How New York City Became Walk, Bike and Transit Friendly (Video)

new york bike lanes photo

Image credit: Embarq

When I was growing up, I always thought of New York City as a sprawling, traffic-clogged mess. Yet from supporting bike to work day through greening Madison Square to getting serious about physically separated bike lanes, the planning authorities, citizen activists and even politicians of New York City seem to have put their weight behind pedestrian, bike and mass-transit friendly planning. The result is even good for motorists and businesses, as a new video shows. While some people may still like to talk about the war between cyclists, pedestrians and motorists, the video below—created by environmental transport non-profit Embarq—emphasizes in no uncertain terms that a holistic, people-centric approach to planning can be good for everyone, even motorists. After all, when streets are so clogged with cars and people, all competing for the same space, it's inevitable that everyone loses.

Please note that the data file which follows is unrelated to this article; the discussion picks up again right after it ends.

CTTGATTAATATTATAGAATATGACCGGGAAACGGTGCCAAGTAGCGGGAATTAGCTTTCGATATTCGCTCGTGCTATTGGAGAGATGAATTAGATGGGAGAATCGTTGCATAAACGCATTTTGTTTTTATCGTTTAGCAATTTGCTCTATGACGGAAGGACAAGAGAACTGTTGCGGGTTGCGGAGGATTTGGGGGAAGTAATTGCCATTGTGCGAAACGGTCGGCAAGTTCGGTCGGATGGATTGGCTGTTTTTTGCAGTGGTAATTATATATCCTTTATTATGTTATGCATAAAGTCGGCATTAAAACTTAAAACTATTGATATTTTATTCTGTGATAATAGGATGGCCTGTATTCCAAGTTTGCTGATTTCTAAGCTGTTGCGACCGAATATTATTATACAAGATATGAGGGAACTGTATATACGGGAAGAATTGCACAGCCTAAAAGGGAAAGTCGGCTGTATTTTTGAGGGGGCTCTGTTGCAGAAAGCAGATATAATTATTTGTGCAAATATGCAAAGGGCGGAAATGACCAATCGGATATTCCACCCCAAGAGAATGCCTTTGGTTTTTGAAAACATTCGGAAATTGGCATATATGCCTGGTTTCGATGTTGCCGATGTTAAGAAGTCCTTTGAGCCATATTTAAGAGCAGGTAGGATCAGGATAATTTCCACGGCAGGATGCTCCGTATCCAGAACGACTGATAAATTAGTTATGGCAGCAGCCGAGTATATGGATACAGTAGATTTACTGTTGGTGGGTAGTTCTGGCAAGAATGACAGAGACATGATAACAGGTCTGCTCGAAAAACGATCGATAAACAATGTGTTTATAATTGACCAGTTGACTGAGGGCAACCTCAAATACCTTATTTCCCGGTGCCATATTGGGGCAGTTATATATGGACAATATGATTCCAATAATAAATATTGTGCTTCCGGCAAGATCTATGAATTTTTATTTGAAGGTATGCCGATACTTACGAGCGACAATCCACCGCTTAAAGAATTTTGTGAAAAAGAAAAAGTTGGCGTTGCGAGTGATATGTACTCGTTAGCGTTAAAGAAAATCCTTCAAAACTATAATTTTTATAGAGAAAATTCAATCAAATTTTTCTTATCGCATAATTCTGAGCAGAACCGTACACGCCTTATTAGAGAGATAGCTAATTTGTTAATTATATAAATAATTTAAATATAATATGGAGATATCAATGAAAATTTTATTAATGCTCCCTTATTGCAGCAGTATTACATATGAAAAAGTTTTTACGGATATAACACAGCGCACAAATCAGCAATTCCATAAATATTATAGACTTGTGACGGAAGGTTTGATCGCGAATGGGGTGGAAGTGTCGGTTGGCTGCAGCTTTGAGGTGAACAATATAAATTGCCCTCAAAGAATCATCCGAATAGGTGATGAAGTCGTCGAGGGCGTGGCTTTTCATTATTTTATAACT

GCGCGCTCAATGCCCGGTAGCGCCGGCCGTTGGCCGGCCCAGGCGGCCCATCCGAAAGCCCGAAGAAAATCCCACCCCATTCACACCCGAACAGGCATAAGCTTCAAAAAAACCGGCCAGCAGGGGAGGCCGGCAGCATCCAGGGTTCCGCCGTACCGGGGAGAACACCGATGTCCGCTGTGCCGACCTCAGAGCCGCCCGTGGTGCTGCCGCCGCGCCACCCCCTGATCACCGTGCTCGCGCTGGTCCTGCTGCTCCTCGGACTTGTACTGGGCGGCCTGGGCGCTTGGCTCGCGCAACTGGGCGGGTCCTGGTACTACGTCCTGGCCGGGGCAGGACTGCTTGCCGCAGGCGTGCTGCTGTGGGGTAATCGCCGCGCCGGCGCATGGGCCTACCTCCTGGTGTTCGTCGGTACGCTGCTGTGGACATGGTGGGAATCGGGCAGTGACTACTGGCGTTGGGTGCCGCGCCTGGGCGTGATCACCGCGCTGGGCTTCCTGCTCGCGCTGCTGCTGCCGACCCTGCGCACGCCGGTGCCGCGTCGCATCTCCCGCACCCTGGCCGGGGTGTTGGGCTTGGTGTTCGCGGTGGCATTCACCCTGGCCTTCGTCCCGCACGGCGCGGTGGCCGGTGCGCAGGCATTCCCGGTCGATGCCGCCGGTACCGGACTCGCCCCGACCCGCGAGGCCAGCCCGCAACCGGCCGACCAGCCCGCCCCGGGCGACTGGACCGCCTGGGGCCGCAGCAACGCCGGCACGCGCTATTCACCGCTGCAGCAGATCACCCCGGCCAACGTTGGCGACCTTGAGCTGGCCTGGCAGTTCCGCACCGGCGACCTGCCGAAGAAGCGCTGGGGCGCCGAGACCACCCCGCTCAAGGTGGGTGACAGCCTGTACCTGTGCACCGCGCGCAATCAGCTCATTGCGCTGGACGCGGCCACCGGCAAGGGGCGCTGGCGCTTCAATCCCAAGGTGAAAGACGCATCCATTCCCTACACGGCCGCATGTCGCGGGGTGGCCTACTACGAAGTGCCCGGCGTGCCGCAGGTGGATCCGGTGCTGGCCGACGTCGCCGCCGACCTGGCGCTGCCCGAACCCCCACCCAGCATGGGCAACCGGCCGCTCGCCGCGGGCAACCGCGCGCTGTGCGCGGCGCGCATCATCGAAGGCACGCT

Instead, New York is beginning to understand that by distributing resources more equally among different transport modes, and by designing dedicated, well-thought out infrastructure for everyone, you can free up the arteries of the city to flow more freely; you can create pleasant spaces for people to spend time in, and you can boost business as a result too.

More on Livable, Walkable Cities
Physically-Separated, Center-Median Bike Lanes (Video)
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